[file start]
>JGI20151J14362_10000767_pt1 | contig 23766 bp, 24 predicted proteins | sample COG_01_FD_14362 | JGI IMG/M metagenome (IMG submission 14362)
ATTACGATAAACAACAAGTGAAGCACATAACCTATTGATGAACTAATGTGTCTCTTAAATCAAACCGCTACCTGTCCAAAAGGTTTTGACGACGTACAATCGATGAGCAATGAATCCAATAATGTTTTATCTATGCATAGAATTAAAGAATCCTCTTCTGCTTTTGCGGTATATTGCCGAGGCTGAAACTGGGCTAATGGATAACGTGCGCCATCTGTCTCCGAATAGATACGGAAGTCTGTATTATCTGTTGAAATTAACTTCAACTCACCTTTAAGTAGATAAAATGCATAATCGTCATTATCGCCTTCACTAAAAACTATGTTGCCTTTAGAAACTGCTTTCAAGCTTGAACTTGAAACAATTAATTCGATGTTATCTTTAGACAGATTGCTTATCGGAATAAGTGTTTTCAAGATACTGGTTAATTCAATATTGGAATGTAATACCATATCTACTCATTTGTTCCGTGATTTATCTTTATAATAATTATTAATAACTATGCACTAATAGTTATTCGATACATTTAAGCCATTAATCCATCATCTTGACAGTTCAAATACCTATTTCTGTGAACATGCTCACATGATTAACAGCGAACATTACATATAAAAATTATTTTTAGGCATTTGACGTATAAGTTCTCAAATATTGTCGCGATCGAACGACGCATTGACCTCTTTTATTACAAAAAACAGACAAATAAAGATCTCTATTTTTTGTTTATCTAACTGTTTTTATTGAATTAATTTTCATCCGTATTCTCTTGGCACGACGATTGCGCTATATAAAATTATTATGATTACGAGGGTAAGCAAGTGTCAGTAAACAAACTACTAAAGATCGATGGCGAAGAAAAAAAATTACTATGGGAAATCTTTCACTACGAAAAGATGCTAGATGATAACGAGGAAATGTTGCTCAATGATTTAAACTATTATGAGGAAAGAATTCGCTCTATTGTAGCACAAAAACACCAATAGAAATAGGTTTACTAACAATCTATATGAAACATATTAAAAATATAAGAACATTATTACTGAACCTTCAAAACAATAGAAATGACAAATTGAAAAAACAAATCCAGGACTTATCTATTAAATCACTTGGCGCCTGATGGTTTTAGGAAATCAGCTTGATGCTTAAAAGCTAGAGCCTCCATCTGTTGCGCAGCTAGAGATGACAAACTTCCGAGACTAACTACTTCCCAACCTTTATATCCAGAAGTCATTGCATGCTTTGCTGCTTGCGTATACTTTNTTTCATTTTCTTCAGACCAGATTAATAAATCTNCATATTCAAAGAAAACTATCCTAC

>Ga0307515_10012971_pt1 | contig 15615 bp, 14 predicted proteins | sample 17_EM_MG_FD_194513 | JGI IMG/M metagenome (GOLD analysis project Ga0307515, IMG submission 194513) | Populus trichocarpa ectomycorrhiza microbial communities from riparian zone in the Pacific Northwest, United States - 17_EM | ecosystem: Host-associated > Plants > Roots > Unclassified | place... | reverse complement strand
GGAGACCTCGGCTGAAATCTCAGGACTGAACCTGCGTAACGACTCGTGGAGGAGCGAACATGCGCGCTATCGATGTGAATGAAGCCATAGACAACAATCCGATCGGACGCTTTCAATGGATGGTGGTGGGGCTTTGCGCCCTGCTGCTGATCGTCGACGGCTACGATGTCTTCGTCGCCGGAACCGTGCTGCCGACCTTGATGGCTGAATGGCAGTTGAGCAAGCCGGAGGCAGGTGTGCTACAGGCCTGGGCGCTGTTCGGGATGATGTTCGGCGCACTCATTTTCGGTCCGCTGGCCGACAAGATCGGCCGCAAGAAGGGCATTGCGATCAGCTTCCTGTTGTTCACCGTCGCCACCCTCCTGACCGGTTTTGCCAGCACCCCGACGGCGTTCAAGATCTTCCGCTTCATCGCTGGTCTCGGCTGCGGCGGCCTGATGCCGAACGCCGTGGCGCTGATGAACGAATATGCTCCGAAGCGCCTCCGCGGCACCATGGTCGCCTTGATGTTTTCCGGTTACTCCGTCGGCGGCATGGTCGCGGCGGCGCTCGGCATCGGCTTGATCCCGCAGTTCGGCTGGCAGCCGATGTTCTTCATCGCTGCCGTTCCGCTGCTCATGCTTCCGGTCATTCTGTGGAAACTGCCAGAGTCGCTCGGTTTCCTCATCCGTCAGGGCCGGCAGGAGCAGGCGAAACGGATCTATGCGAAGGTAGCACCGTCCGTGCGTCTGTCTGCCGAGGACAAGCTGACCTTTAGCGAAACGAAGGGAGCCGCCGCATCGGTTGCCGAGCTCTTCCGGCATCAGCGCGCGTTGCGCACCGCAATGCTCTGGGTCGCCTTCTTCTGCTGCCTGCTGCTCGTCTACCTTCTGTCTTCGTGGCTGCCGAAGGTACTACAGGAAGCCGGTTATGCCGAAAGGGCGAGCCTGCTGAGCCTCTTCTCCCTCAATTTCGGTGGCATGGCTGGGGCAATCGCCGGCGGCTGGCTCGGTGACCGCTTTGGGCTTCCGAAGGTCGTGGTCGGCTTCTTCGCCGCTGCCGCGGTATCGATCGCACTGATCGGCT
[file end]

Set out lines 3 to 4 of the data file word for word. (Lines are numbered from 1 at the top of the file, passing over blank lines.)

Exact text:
>Ga0307515_10012971_pt1 | contig 15615 bp, 14 predicted proteins | sample 17_EM_MG_FD_194513 | JGI IMG/M metagenome (GOLD analysis project Ga0307515, IMG submission 194513) | Populus trichocarpa ectomycorrhiza microbial communities from riparian zone in the Pacific Northwest, United States - 17_EM | ecosystem: Host-associated > Plants > Roots > Unclassified | place... | reverse complement strand
GGAGACCTCGGCTGAAATCTCAGGACTGAACCTGCGTAACGACTCGTGGAGGAGCGAACATGCGCGCTATCGATGTGAATGAAGCCATAGACAACAATCCGATCGGACGCTTTCAATGGATGGTGGTGGGGCTTTGCGCCCTGCTGCTGATCGTCGACGGCTACGATGTCTTCGTCGCCGGAACCGTGCTGCCGACCTTGATGGCTGAATGGCAGTTGAGCAAGCCGGAGGCAGGTGTGCTACAGGCCTGGGCGCTGTTCGGGATGATGTTCGGCGCACTCATTTTCGGTCCGCTGGCCGACAAGATCGGCCGCAAGAAGGGCATTGCGATCAGCTTCCTGTTGTTCACCGTCGCCACCCTCCTGACCGGTTTTGCCAGCACCCCGACGGCGTTCAAGATCTTCCGCTTCATCGCTGGTCTCGGCTGCGGCGGCCTGATGCCGAACGCCGTGGCGCTGATGAACGAATATGCTCCGAAGCGCCTCCGCGGCACCATGGTCGCCTTGATGTTTTCCGGTTACTCCGTCGGCGGCATGGTCGCGGCGGCGCTCGGCATCGGCTTGATCCCGCAGTTCGGCTGGCAGCCGATGTTCTTCATCGCTGCCGTTCCGCTGCTCATGCTTCCGGTCATTCTGTGGAAACTGCCAGAGTCGCTCGGTTTCCTCATCCGTCAGGGCCGGCAGGAGCAGGCGAAACGGATCTATGCGAAGGTAGCACCGTCCGTGCGTCTGTCTGCCGAGGACAAGCTGACCTTTAGCGAAACGAAGGGAGCCGCCGCATCGGTTGCCGAGCTCTTCCGGCATCAGCGCGCGTTGCGCACCGCAATGCTCTGGGTCGCCTTCTTCTGCTGCCTGCTGCTCGTCTACCTTCTGTCTTCGTGGCTGCCGAAGGTACTACAGGAAGCCGGTTATGCCGAAAGGGCGAGCCTGCTGAGCCTCTTCTCCCTCAATTTCGGTGGCATGGCTGGGGCAATCGCCGGCGGCTGGCTCGGTGACCGCTTTGGGCTTCCGAAGGTCGTGGTCGGCTTCTTCGCCGCTGCCGCGGTATCGATCGCACTGATCGGCT